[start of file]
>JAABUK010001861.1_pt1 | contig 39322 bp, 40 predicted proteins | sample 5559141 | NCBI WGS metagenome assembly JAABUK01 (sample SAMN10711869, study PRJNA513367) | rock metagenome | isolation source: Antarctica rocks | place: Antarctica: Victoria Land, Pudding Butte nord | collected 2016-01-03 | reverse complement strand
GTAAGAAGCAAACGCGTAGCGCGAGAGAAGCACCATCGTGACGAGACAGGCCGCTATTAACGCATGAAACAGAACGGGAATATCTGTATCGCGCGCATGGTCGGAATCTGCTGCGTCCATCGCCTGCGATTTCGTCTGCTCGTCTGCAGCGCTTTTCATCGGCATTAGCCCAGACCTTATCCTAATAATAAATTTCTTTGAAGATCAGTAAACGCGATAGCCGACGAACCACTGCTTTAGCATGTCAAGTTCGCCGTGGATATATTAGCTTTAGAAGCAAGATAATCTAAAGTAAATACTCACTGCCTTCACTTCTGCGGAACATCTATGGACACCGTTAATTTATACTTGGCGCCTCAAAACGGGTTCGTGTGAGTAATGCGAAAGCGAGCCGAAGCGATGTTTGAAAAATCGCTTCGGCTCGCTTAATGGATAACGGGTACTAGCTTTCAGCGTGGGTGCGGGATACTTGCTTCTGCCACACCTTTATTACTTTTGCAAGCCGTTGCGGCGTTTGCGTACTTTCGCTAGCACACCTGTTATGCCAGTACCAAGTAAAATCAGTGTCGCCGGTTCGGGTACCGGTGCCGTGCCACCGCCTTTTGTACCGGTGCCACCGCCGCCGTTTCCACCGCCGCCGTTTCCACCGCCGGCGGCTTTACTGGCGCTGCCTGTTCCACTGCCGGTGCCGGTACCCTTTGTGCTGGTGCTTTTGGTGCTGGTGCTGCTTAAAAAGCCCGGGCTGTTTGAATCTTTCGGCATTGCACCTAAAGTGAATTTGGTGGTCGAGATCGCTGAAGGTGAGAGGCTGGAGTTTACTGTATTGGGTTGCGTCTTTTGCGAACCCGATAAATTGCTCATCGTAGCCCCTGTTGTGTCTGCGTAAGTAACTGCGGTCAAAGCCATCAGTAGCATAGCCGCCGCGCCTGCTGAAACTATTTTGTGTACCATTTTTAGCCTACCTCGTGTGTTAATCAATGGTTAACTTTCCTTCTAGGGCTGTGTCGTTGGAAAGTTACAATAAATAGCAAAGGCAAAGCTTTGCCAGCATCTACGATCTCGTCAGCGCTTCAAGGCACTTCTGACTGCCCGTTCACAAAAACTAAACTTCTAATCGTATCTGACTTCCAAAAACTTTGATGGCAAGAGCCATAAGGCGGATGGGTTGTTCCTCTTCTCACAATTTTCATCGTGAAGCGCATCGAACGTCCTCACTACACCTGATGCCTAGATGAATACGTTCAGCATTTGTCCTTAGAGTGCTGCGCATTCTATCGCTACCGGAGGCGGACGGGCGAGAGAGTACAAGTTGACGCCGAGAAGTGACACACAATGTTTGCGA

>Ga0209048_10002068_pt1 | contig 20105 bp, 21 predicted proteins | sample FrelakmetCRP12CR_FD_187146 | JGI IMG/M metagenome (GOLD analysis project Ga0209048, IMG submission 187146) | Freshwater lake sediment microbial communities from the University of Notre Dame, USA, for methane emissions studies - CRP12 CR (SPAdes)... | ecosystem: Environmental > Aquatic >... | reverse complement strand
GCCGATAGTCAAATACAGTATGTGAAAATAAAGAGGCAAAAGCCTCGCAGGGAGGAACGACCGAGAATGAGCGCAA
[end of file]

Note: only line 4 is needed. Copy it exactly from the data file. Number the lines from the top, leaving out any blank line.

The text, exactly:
GCCGATAGTCAAATACAGTATGTGAAAATAAAGAGGCAAAAGCCTCGCAGGGAGGAACGACCGAGAATGAGCGCAA